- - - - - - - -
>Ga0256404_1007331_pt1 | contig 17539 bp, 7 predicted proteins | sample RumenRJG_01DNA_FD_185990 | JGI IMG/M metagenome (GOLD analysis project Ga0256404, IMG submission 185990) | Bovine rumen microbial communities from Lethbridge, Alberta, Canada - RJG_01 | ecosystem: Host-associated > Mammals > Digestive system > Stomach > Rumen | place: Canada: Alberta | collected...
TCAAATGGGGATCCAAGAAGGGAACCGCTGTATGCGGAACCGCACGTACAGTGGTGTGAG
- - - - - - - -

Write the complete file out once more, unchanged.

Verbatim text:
>Ga0256404_1007331_pt1 | contig 17539 bp, 7 predicted proteins | sample RumenRJG_01DNA_FD_185990 | JGI IMG/M metagenome (GOLD analysis project Ga0256404, IMG submission 185990) | Bovine rumen microbial communities from Lethbridge, Alberta, Canada - RJG_01 | ecosystem: Host-associated > Mammals > Digestive system > Stomach > Rumen | place: Canada: Alberta | collected...
TCAAATGGGGATCCAAGAAGGGAACCGCTGTATGCGGAACCGCACGTACAGTGGTGTGAG